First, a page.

technology and human nature.
A wider context. To gain perspective it is interesting to take a step back from computation and to appreciate how and why the world is changing through the smartphone and social networks. These are some of the most disruptive digital technologies that the world has ever seen, now becoming intertwined with “being human”. The smartphone has become a necessity of modern life in the developed world; mobile, ever present and providing a convenient basis for observation and interaction with others, with the paradox that it can also remove us from face to face interactions.
It’s philosophical. The relationship we have with smartphones is fascinating – philosophically this is a form of mind extension, intertwined with our cognition. It’s called active externalism – the human disposition to use any object available to help us to think. Through this we can explore human nature – using digital clues about what we are doing, thinking, how we are feeling or presenting ourselves. This has allowed the smartphone to become a proxy for the user, permitting insights into individual differences on the one hand and letting us to see how society currently functions and naturally structures on the other.
A strong alignment with groups. Responsible for the success of the smartphone is its relevance to the human social brain. This is the neocortex region that provides the ability to manage complex relationships within large social groups, and is disproportionately large in humans compared to other species. This is deep rooted in ancient history, evolving through humans finding survival advantage from cooperating in groups to overcome more powerful predators. A lot of human time involves thinking and reasoning about our social groups – a particularly time consuming function that constrains the size of our own social group are the bonding processes to establish and maintain relationships. The smartphone and social networks provide realtime channels for observation and interaction without being in the same place. This offers potential efficiencies to those seeking to build relationships. But we are not wholly dependent on a digital channel – due to our biology we still need to meet…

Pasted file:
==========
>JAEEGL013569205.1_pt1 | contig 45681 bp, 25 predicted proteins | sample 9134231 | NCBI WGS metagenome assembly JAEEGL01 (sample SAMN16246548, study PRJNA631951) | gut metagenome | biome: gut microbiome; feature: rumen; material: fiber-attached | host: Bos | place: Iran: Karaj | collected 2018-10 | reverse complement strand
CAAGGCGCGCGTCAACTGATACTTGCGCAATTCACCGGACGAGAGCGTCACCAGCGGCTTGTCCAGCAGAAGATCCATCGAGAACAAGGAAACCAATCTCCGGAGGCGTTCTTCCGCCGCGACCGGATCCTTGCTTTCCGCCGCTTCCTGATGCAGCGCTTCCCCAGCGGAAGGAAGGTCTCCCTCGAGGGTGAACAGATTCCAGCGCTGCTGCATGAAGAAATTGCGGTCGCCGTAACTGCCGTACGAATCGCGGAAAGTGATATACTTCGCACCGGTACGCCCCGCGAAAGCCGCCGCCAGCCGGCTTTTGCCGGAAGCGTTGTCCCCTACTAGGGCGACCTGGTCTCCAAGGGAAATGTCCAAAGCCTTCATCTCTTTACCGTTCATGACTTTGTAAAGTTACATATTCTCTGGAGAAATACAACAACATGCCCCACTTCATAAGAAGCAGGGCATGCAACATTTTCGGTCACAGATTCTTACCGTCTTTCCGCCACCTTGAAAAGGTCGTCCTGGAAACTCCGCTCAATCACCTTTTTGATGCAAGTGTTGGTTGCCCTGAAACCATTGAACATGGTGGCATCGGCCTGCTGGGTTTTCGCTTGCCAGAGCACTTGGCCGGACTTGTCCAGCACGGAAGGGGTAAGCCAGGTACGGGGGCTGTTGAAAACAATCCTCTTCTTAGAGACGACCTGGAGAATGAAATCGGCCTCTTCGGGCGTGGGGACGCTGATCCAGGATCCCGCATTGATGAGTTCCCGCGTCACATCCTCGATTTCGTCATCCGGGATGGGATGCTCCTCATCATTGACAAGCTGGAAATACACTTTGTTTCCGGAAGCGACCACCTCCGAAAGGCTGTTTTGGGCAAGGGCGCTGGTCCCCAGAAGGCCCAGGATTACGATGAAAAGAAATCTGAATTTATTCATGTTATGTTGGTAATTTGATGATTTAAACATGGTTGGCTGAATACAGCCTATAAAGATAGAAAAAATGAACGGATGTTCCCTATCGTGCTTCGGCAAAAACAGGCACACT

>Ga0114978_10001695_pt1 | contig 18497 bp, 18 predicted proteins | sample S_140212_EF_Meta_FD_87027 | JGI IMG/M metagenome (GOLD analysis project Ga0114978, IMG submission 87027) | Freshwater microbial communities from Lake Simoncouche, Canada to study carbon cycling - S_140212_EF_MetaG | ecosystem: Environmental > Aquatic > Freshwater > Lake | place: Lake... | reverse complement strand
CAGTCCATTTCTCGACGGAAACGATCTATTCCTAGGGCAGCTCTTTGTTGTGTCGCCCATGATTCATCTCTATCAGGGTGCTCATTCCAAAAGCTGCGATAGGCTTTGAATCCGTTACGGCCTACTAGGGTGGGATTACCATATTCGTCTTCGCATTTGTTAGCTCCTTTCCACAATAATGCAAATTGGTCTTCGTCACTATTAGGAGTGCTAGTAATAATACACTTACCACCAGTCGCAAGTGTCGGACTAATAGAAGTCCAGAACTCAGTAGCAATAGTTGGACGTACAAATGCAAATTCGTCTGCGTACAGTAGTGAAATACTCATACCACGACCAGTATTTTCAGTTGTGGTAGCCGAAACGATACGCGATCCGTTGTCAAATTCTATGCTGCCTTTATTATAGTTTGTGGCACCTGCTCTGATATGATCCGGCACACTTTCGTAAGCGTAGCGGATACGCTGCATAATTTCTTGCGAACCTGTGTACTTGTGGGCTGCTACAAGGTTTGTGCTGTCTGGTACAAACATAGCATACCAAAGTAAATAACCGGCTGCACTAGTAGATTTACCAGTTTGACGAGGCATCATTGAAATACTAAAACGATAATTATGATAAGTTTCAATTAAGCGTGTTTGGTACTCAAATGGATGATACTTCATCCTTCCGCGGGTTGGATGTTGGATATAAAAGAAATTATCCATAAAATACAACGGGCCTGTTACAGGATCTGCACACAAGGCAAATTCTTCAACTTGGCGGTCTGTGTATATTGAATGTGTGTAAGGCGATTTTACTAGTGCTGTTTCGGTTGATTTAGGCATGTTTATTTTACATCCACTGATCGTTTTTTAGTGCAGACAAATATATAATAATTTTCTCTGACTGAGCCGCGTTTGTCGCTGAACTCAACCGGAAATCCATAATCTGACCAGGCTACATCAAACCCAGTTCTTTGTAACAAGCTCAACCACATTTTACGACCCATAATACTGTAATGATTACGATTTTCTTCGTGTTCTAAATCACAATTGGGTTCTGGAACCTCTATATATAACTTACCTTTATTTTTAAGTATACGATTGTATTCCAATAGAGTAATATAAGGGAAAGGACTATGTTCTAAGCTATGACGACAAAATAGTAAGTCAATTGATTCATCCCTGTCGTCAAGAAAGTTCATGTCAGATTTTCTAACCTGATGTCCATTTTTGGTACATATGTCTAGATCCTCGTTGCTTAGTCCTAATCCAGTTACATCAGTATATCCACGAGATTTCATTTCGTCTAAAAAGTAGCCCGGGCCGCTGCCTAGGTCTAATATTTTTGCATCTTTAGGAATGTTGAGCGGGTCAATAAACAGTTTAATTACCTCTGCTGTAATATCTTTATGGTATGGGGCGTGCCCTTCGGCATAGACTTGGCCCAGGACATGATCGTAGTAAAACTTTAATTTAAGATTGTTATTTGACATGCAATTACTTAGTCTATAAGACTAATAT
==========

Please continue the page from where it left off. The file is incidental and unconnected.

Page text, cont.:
We instinctively gossip and self-compare. Continued evolution through living in large groups has led to sophisticated social capabilities, sparking the evolution of language some 250,000 years ago. We navigate and learn about our social world through gossip and self-comparison, with 60-70% of interactions in human conversations on social topics. This provides us with a basis to gauge and understand other people and also ourselves. Here the smartphone has a role to play. At any time of day we can explore our thoughts about friends. We can also take a degree of influence and proactivity in our self-presentation – selectively projecting cues across our social networks in real time – a checkin at Starbucks, a retweet, a “like” and so on. Through the smartphone our social projections are received by “group” members with immediacy and then straight into the social brain.
I think …. therefore I am. Perhaps the most advanced social function that humans have is the unnerving ability to some how “know” what other people might be thinking. Theory of mind is the concept through which we accurately ascribe a belief about other people’s beliefs and mental states. We increase complexity by nesting, which is expressed by order of intentionality – I believe that she believes that I believe that he is….. and so on. Online social networks expose a group member’s wider interactions, that can be challenging to establish by other means – for example the places people go, their political affiliation, the social content that they prefer and who they associate with online. This means we have a new basis to support intentionality, alongside the pictures we may traditionally build from direct observation and gossip.
High usage has its implications. The immediacy, volume and accessibility of social media through smartphones can encourage overuse. The compulsion is seemingly reinforced by the potential rewards – stimulation, feedback or recognition from peers. Technological design also fuels this cycle – smartphone notifications draw our attention and the fear of missing something by being offline can add to anxiety. Consequently well-being and productivity can suffer. We remain at the early stages of understanding addiction and overuse, and how to manage this. Technological design has an important role to play – currently technological practices largely leave the human to self-govern their interactions.
A more detailed overview article on these perspectives is forthcoming…